From Our 2008 Archives

Exercise Reduces Blood Pressure...

By Steven Reinberg
HealthDay Reporter

THURSDAY, Aug. 14 (HealthDay News) -- For people with high blood pressure, exercise can be the most important lifestyle change they can make, researchers say.

Yet two-thirds of doctors don't take the time to tell their patients with high blood pressure about the importance of exercise and physical activity, a new study finds.

"Patients do follow physician recommendations to exercise when instructed to, and patients who follow exercise recommendations tend to have lower systolic blood pressures than those who do not," said lead researcher Dr. Josiah Halm, a hypertension specialist at the University of Wisconsin School of Medicine and Public Health.

The findings are published in the summer issue of Ethnicity & Disease.

For the study, Halm's team collected data on 17,474 people who participated in the Third National Health and Nutrition Examination Survey. Among these people, 4,686 reported having high blood pressure.

The researchers found that only slightly more than one-third of the people with high blood pressure said their doctor had told them to increase physical activity as a way of bringing down their blood pressure.

Yet, 71 percent of patients with high blood pressure saw a drop in their blood pressure when they increased their physical activity, which means that they listened when doctors told them to exercise more, according to the report.

"Non-pharmacological methods such as exercising are important in improving blood pressure control on a population level as this study looked at the cross-section of the U.S. population," Halm said.

Studies have shown that small changes in blood pressure -- 2 to 3 mmHg -- could result in a 25 percent to 50 percent decrease in the incidence of high blood pressure, also known as hypertension, Halm said. "That would result in an annual reduction of stroke, coronary heart disease and all-cause mortality by 6 percent, 4 percent and 3 percent, respectively," he said.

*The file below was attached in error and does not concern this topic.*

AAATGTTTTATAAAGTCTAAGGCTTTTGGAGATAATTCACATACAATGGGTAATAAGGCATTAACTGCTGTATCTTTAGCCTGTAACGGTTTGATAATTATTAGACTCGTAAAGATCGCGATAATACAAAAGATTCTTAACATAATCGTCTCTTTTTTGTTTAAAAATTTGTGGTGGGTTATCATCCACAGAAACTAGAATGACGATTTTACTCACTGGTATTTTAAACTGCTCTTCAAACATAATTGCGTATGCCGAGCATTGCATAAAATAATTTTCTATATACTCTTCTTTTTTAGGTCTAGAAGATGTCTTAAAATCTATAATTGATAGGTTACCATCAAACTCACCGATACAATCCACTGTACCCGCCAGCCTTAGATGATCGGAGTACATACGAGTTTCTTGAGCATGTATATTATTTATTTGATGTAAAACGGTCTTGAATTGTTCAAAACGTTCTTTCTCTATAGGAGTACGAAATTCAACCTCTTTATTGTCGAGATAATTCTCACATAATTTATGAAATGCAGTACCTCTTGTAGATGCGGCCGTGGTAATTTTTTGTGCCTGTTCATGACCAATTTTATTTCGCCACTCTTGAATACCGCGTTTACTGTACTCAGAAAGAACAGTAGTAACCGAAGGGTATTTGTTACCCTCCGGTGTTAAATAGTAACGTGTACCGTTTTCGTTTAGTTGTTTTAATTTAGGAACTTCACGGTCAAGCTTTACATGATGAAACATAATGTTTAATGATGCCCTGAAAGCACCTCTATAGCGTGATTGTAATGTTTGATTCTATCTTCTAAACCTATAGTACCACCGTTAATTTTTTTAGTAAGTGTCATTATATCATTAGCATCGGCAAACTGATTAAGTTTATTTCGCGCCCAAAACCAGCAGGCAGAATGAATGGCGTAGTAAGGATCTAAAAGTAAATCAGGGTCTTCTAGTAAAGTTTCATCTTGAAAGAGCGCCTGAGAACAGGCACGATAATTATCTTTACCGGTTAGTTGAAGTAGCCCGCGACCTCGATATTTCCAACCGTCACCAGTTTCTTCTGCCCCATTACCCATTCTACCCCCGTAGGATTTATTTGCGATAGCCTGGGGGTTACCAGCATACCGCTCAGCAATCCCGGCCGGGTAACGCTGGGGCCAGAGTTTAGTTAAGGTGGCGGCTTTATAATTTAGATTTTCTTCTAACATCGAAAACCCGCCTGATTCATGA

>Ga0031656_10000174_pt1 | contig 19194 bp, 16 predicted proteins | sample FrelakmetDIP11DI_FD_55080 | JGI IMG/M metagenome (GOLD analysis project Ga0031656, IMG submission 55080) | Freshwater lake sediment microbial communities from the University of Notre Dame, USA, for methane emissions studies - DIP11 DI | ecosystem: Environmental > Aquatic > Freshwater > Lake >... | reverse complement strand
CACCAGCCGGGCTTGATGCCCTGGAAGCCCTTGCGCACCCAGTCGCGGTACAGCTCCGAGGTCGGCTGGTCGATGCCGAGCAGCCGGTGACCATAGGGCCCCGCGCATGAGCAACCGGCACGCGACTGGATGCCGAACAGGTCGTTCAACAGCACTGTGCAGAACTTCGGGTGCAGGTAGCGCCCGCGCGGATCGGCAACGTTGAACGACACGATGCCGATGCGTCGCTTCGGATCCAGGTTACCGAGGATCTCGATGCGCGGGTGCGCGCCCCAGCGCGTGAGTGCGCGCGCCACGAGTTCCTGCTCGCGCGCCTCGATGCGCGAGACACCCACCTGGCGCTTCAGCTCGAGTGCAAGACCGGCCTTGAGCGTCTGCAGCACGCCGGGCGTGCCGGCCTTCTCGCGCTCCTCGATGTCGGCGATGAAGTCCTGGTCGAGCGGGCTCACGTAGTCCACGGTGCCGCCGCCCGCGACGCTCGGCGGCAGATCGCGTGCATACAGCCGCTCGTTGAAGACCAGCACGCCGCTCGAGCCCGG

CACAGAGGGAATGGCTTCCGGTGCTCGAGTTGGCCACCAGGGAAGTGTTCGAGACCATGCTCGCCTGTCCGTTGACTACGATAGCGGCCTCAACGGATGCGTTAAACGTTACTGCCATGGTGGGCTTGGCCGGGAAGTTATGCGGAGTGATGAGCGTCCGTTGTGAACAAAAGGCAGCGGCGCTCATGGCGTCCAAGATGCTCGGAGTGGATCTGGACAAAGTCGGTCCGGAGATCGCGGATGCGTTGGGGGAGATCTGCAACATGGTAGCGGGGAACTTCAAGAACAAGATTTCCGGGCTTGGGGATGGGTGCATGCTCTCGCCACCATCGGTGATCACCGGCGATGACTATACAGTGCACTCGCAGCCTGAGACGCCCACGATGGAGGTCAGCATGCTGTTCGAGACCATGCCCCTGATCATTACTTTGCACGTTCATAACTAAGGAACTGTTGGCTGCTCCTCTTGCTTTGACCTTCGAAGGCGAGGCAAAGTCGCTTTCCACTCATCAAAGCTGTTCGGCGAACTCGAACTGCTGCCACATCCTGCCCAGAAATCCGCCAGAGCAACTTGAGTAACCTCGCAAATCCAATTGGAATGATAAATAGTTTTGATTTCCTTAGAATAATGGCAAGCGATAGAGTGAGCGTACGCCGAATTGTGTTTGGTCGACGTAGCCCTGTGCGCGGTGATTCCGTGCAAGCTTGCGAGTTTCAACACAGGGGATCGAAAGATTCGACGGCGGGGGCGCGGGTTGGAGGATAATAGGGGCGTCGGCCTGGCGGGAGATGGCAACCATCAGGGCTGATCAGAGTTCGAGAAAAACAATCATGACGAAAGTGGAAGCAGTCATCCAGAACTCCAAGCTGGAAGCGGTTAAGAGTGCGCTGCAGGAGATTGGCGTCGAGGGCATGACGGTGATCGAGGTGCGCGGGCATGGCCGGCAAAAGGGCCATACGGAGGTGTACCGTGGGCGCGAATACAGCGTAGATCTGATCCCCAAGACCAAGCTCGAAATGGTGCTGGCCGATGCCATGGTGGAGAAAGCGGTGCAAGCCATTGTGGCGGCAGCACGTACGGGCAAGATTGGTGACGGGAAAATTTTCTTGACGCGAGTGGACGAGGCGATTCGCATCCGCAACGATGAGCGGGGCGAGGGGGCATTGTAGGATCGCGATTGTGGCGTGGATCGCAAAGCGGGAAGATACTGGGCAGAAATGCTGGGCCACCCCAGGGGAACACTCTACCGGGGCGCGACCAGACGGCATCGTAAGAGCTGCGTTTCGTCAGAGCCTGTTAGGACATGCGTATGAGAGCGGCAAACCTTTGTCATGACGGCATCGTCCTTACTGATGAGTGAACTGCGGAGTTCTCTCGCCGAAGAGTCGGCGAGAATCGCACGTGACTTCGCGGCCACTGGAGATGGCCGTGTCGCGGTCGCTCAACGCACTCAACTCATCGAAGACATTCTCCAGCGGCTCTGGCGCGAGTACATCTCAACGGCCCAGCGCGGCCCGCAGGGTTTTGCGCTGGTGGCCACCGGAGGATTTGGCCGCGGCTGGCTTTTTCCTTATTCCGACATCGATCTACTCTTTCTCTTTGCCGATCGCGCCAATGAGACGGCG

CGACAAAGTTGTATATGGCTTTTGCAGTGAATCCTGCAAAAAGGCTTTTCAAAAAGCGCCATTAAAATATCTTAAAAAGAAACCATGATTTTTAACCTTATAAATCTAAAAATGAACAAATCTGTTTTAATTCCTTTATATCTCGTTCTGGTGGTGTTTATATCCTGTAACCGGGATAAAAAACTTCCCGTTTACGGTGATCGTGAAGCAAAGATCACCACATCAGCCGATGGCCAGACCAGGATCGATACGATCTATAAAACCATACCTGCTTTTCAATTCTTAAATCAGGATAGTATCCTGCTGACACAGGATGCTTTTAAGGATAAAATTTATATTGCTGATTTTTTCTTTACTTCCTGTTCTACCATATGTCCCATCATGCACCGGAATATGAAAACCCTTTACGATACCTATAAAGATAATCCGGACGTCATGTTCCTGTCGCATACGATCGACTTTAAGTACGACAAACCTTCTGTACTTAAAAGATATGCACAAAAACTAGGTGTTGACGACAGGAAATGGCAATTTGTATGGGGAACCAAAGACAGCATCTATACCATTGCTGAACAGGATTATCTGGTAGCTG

Exercise -- as part of a comprehensive lifestyle-modification program including weight loss, low-salt diet, diets rich in fruits and vegetables and low in saturated fats -- has beneficial effects on blood pressure, Halm said.

"It is thus appropriate to recommend exercise as most patients will follow their physician recommendations and this is associated with improved blood pressure control and likely a reduction in the morbidity and mortality associated with uncontrolled blood pressure," he said.

Dr. Gregg C. Fonarow, a professor of cardiology at the University of California, Los Angeles, thinks more needs to be done to get patients to make lifestyle changes that will reduce their blood pressure.

"Despite clinical trial evidence and national guideline recommendations for exercise counseling to be provided for patients with high blood pressure, this study demonstrates that only one-third of these eligible patients received exercise counseling," he said.

"Much more needs to be done to ensure that patients with high blood pressure receive appropriate counseling on lifestyle change -- including counseling on the importance of regular aerobic exercise -- from their physicians," Fonarow said.

SOURCES: Josiah Halm, M.D., clinical assistant professor, medicine, and hypertension specialist, University of Wisconsin School of Medicine and Public Health, Milwaukee; Gregg C. Fonarow, M.D., professor, cardiology, University of California, Los Angeles; Summer 2008 Ethnicity & Disease

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